* The writing choices are equally interesting. Upon third viewing, I'm totally convinced that Harvey Dent's transformation is earned. From the scene in the restaurant where he talks about Caesar to his attempted interrogation of the Joker's goon, Dent is much closer to the edge than either Batman or Gordon (or, for that matter Rachel) realize the whole time.

* But more than anything else, what makes The Dark Knight so interesting is that Nolan has something to say the nature of our liberal order. Despite what he says to Dent in the hospital, the Joker is not an agent of chaos. He's an enemy of the liberal order.

Start by understanding that everything the Joker tells people in The Dark Knight is a lie. He lies about his scars. He lies about the locations of Harvey and Rachel. He lies to the mobsters. He lies about wanting the Batman unmasked, and then masked. He lies about having mined the bridges and tunnels.

But most of all, he lies to Harvey about not being a schemer. The Joker manifestly does have plans--lots of them. This little speech is designed to corrupt Dent, pushing him over the edge to make him an agent of chaos. And the reason the Joker wants to do this is because he knows that publicly corrupting Dent will destroy the will of the people just as surely as his terrorism. That's why he remarks to Batman at the end, "You didn't think I'd risk the battle for Gotham's soul in a fistfight with you?"

(I think it's pretty safe to assume he has also lied about the ferry detonators. Nolan doesn't show us, but it seems probable that the detonators were actually linked to the ship they were on, not each other.)

The Joker thinks the mores of Western civilization are a luxury which people will abandon in dire times. And he hates these mores--hates the entire edifice of the modern liberal order--so much that his entire rise is directed toward pushing Gotham to abandon them.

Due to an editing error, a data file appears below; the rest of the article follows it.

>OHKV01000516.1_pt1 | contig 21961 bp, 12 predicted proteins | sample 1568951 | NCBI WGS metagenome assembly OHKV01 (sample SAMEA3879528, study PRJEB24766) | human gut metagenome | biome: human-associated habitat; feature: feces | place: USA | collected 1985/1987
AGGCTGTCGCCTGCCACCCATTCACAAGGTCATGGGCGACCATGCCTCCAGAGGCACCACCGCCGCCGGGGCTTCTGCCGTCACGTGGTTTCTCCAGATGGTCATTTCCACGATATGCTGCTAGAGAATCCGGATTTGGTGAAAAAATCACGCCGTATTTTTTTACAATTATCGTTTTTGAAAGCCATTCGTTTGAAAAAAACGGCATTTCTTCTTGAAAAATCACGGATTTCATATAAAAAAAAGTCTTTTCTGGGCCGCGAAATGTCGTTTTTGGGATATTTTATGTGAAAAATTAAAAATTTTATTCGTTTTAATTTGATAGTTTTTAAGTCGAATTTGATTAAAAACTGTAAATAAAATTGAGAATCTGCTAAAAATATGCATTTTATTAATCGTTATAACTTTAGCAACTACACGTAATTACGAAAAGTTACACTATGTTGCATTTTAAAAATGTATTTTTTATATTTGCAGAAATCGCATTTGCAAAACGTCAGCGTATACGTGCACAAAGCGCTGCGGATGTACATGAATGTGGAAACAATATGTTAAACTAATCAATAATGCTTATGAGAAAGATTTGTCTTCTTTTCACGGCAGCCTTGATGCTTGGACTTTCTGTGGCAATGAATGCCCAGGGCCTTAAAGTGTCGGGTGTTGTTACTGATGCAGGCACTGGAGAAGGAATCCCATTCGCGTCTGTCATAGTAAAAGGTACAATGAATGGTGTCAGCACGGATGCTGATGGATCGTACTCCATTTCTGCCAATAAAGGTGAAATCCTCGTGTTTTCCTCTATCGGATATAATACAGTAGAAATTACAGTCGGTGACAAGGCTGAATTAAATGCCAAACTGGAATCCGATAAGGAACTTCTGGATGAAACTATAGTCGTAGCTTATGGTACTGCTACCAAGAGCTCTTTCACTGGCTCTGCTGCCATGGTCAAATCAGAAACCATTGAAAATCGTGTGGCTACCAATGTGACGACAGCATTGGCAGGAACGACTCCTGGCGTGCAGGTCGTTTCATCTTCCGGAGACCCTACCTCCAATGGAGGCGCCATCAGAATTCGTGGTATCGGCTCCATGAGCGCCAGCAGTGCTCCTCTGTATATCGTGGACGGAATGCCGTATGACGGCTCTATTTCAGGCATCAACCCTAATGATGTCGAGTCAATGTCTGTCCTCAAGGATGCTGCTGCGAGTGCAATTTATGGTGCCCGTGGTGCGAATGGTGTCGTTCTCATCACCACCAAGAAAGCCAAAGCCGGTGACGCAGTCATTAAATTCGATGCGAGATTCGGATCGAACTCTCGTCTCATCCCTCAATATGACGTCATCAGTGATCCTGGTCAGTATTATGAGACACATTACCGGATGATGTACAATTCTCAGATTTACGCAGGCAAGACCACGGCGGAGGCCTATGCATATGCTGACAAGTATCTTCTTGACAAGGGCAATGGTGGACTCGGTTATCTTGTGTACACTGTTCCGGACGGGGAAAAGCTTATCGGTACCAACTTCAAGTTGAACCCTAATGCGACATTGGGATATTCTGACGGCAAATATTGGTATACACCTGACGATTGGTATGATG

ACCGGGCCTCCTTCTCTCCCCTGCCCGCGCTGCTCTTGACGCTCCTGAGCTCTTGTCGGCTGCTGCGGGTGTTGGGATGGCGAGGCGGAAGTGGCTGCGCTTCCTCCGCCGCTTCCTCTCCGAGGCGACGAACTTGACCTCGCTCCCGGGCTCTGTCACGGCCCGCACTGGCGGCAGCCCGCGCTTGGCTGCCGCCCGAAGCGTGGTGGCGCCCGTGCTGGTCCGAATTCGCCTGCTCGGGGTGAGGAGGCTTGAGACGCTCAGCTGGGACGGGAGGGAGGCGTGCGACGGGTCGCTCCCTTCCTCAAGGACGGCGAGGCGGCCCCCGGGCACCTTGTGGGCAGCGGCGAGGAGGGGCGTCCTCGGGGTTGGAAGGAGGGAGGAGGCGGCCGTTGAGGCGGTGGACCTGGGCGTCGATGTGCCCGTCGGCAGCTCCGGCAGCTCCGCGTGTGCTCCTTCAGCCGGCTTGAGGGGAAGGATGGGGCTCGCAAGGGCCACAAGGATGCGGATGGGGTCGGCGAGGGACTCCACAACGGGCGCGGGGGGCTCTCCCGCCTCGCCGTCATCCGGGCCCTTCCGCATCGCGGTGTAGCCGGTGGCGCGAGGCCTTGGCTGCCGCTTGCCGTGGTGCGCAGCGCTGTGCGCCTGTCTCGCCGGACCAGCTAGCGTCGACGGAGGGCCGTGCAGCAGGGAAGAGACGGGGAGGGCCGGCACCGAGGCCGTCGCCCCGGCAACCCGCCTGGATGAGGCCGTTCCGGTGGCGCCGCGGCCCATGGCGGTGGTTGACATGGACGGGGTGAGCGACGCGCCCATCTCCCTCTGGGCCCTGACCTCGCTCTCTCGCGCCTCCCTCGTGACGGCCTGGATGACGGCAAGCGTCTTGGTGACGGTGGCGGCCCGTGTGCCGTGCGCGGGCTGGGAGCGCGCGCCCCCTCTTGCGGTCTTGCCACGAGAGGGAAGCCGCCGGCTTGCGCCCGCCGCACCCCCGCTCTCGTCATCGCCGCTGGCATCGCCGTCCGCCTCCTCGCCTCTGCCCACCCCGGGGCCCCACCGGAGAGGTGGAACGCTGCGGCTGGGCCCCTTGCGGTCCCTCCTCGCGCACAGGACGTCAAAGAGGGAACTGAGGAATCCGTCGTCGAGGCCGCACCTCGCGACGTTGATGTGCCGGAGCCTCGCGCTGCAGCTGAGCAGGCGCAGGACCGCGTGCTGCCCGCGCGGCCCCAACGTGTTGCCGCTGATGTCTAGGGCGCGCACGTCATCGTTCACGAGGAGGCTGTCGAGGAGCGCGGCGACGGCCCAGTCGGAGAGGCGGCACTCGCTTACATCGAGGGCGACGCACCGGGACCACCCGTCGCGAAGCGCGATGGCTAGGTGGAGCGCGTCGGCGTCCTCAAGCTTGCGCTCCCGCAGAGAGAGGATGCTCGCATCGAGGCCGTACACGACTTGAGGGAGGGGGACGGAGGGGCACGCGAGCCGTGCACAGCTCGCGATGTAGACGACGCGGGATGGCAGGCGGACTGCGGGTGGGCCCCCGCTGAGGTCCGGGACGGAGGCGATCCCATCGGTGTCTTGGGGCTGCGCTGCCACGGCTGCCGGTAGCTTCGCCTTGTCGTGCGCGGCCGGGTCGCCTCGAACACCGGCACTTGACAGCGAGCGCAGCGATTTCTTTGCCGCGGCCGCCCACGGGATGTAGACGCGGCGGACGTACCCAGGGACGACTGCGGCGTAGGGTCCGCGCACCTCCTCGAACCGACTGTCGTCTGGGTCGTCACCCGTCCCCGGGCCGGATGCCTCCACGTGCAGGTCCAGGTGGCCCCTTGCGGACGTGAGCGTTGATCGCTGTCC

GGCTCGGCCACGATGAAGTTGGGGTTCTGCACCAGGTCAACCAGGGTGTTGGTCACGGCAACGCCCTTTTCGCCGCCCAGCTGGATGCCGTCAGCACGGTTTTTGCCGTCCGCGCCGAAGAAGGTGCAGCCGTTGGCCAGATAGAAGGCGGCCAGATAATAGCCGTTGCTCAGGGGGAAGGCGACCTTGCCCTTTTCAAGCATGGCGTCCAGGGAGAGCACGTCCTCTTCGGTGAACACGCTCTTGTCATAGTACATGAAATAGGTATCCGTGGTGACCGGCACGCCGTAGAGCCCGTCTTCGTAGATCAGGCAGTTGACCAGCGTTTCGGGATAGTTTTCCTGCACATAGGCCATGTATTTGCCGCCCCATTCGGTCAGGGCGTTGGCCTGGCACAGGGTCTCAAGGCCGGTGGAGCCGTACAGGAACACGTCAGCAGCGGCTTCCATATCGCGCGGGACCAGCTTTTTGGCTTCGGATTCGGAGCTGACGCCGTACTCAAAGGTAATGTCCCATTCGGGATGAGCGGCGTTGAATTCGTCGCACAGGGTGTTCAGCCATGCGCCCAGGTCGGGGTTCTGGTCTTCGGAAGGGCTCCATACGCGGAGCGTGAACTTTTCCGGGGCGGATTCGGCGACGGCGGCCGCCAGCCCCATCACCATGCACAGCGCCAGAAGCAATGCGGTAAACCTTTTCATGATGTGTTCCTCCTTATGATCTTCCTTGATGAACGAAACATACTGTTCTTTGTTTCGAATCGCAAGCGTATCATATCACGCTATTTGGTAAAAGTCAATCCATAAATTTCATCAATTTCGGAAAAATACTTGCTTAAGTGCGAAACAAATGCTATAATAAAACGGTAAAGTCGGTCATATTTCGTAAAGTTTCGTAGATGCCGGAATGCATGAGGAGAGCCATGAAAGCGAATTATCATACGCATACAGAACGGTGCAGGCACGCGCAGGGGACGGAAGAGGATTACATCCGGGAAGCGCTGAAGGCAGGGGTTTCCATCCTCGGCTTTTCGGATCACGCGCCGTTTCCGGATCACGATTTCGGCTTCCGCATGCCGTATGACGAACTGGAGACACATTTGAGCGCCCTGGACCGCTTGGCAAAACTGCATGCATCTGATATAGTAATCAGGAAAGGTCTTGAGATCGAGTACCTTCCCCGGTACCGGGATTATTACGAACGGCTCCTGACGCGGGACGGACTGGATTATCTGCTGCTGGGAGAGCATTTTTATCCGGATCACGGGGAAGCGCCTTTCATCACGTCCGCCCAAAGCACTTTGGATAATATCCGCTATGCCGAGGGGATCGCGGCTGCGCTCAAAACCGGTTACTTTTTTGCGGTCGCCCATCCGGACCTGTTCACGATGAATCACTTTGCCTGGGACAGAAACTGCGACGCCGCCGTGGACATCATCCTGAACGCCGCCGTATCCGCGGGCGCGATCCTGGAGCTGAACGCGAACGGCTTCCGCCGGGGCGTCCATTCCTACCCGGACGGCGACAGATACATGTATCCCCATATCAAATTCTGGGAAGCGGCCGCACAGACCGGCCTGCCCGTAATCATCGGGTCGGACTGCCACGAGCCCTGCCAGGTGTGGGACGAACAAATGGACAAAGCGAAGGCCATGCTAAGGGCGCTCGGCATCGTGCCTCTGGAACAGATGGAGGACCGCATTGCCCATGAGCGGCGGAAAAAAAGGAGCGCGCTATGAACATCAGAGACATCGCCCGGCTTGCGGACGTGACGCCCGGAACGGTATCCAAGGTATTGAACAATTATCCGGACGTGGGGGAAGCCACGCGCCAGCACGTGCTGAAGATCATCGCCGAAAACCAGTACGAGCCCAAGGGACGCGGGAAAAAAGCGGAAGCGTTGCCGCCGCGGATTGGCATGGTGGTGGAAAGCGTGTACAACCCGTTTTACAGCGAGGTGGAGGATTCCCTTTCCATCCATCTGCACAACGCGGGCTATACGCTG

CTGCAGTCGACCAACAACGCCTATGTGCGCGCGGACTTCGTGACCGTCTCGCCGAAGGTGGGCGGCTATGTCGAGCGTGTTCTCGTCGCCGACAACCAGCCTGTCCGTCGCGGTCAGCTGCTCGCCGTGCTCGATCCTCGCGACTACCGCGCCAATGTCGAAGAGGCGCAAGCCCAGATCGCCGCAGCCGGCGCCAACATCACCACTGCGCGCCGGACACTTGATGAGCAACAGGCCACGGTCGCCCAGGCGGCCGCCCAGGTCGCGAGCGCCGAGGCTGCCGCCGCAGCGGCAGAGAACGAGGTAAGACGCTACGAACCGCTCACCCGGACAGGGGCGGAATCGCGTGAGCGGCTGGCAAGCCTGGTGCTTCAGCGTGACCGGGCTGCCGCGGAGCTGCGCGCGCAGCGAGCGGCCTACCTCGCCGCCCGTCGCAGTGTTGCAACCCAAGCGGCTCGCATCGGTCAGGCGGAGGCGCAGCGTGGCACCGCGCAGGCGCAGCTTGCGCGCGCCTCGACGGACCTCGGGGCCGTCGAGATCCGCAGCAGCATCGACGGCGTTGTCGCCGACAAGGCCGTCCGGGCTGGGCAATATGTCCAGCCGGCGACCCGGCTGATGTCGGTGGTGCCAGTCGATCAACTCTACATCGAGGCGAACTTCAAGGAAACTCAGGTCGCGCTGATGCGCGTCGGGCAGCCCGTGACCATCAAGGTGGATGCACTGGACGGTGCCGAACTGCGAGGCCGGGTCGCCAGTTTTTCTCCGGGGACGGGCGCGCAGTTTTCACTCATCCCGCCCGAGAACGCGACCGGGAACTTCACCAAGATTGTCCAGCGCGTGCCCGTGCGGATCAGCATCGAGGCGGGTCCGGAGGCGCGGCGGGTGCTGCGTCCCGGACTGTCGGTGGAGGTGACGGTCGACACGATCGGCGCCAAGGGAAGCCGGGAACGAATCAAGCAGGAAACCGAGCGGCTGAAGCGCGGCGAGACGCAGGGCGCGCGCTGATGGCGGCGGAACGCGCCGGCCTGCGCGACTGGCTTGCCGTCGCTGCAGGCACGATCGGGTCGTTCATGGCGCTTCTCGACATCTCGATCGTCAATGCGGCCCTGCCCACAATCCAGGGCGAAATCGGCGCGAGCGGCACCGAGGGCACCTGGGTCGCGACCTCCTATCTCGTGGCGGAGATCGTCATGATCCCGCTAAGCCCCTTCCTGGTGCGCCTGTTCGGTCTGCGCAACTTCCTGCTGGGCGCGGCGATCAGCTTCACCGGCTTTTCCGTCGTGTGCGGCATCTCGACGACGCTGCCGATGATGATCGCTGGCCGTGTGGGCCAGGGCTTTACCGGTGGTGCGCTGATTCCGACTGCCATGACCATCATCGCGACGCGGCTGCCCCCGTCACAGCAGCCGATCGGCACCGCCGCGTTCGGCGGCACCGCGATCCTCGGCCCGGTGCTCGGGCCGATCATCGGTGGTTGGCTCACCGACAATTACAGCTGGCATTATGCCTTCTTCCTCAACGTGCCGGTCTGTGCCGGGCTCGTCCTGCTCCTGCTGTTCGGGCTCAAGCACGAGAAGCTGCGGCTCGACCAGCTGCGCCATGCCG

But here's where Nolan gets interesting: Batman (and, I suspect, Nolan) essentially agrees with the Joker that the liberal order is a luxury. But he thinks it's a very, very important luxury. So important to preserve, in fact, that sometimes illiberal things must be done in the service of its maintenance.

Thursday, December 11, 2008

CNN has an interesting report on Spencer Elden, the baby on the cover of the Nirvana album Nevermind. Now 17, Spencer still gets a fair amount of attention for his famous swim: "'Stuff happens like random cool situations where I get paid $500 just to go hang out,' Elden said. 'People just call me up and they're like, "Hey you're the Nirvana baby, right? Well just come and swim in my pool and we'll give you some money."'" Which is all well and good. But I still want to know what happened to the woman on the Ohio Players' album Honey. (That is, other than the fact that she was burned horribly by the heated honey and scarred for life when the glass was ripped off her honeyed legs and besides the fact she stormed into the studio screaming during the opening of "Love Rollercoaster" and ultimately was stabbed to death.)

Tuesday, December 09, 2008

Do Newspapers Deserve to Die?

Maybe. I mean, look what the NYT is doing to market

Because self-important testimonials from Manhattan celebrities worked so well for the Gap.

Whatever was spent on this "Conversations" project might as well have been flushed down a drain. Just ridiculous.

Dept. of Huh?

Remember how NBC was shoving aside Jay Leno to make room for Conan O'Brien and Jimmy Fallon? Leno was sore about it and all?

Well, now NBC is bringing Leno back into the fold (which he never actually left) and giving him essentially the same show he does now, but at 10:00 p.m., five nights a week.

I wonder if this is a recessionary move:

Though Mr. Leno will command an enormous salary, probably more than $30 million a year, the cost of his show will be a fraction of what a network pays for dramas at 10 p.m. Those average about $3 million an episode. That adds up to $15 million a week to fill the 10 p.m. hour. Mr. Leno’s show is expected to cost less than $2 million a week.

In addition, NBC will get more weeks of original programming. Network dramas typically make 22 to 24 episodes a year. Under this deal, the executives involved in the discussions said, Mr. Leno will perform 46 weeks a year.

So Leno will give them so much bang for their buck that NBC should be able to accept pretty meager ratings with his show and still be able to justify it on a cost-per-viewer basis.

But the biggest impact of putting Leno in prime-time is that it drastically reduces the available space for scripted prime-time shows. A network only has 15 hours of prime-time a week; this move devotes 33 percent of that space to one show leaving only 10 hours to run existing programs and try out new pick-ups. I don't know how much time reality programming takes up on NBC each week--I think it's four hours--and suddenly you have very little space to work in scripted programming.

If you look at the NBC program list, I can't see how you fit those shows (minus the coming cancellations, even) into the remaining six hours. I suspect that this may mean that NBC will look to run new programming year-round, instead of just during sweeps. It's the only way I can see them getting it all out with the addition of Leno's show.

'90s Music Potpouri